How it started

The journey of Etan comics began in Beserat’s office. It was a regular work day, and Beserat was sitting at his desk when Biruktawit Tigabu’s Tibeb girls appeared on the News. These Ethiopian power puff girls are three heroines created to teach young girls about the many changes they will go through during adolescence. Beserat loved the animation and the purpose of the story. His love for graphic novels and comics came rushing back, connecting all the dots. "I did not have much experience in storytelling. I had so many moments of ‘what am I even doing?’ and so many doubts, but I took it one page at a time and gradually improved. Jember came out around the same time black panther did, in 2018, and it had an incredible reception; the whole experience was surreal." Beserat reveals.

The comic books

Loline asked Beserat to give us a summary of the comic books published under Etan comics so far. Without spoilers, of course.

Jember follows Amanuel Tilahun, a recent college graduate searching for a job. Beserat says the current unemployment situation in Ethiopia inspired the story of Jember. “This situation is challenging and makes you question your self-worth. So, what happens if you’re given superpowers in this situation? How is it going to change your life? Does getting power increase self-worth? Does getting a job? We see Jember face these questions in a city that is not New York and is definitely not applauding a masked man with strange powers.“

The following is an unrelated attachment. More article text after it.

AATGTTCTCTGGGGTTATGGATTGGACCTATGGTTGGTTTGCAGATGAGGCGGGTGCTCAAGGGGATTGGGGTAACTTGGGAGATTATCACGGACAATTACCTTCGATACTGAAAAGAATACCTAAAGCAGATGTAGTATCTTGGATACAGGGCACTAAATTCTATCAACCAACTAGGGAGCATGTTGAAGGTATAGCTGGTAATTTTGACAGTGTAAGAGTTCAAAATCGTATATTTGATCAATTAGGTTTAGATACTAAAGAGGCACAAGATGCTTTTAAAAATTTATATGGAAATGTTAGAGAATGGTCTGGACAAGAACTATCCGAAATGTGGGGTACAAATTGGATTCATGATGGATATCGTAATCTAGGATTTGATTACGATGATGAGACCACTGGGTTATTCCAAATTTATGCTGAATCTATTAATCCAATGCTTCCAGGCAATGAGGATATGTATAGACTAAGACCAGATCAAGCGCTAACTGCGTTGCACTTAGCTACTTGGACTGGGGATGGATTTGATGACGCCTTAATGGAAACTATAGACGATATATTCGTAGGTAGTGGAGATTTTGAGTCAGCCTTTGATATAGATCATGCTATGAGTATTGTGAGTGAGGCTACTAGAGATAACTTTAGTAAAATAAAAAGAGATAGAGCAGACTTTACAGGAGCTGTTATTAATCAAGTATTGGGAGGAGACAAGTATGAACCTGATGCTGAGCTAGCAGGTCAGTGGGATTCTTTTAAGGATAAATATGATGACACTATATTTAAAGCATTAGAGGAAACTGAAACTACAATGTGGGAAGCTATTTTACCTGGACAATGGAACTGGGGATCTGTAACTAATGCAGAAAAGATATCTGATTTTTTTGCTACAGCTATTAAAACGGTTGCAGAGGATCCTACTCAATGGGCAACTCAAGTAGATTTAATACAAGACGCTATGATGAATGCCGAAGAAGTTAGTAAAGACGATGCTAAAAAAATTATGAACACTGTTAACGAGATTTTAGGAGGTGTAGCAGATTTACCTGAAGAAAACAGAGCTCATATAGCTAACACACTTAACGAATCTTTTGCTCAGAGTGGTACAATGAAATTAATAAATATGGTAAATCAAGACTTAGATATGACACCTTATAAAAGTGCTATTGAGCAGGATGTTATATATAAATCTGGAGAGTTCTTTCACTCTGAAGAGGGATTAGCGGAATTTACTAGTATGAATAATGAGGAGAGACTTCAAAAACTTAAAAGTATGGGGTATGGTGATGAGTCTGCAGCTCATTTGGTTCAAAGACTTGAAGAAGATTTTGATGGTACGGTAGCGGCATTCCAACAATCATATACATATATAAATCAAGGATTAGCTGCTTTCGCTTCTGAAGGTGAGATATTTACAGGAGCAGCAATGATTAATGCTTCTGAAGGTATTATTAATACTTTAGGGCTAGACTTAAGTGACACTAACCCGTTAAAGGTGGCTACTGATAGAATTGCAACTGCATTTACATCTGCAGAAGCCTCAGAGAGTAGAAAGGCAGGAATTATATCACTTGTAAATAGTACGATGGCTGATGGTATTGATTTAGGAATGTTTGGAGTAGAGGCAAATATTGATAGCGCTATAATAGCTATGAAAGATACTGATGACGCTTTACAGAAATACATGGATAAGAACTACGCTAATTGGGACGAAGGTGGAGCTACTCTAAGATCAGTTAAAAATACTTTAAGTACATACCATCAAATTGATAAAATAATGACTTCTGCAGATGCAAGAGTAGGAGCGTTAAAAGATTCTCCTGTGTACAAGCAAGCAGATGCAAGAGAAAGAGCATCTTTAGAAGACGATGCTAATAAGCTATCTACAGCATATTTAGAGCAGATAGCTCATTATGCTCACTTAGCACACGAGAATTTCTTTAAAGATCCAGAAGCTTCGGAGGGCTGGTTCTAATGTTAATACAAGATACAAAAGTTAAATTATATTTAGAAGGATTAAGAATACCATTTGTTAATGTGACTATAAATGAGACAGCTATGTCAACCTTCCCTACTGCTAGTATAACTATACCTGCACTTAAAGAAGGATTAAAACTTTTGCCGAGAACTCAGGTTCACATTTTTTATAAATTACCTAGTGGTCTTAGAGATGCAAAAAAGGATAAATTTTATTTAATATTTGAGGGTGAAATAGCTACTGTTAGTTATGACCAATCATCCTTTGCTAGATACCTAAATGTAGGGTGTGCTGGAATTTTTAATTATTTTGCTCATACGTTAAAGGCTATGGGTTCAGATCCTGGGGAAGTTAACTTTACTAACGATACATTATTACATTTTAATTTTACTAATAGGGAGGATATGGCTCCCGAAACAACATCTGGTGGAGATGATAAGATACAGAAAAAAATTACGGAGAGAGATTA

In the same universe, we have Hawi, the story of Emnet Legesse. Emnet is adventurous, but her mother is very protective due to an event that made them move to the states in the first place. On their way back to Ethiopia, Emnet's mother gets kidnapped by a masked mercenary out of a portal. Emnet jumps along and finds herself in an epic fantasy world inspired by the Aksumite empire. We get to see Emnet's journey of self-discovery while being awed by the glory of the Aksum Kingdom, one of the top four world powers of the time, along with Persia and Chinese kingdoms.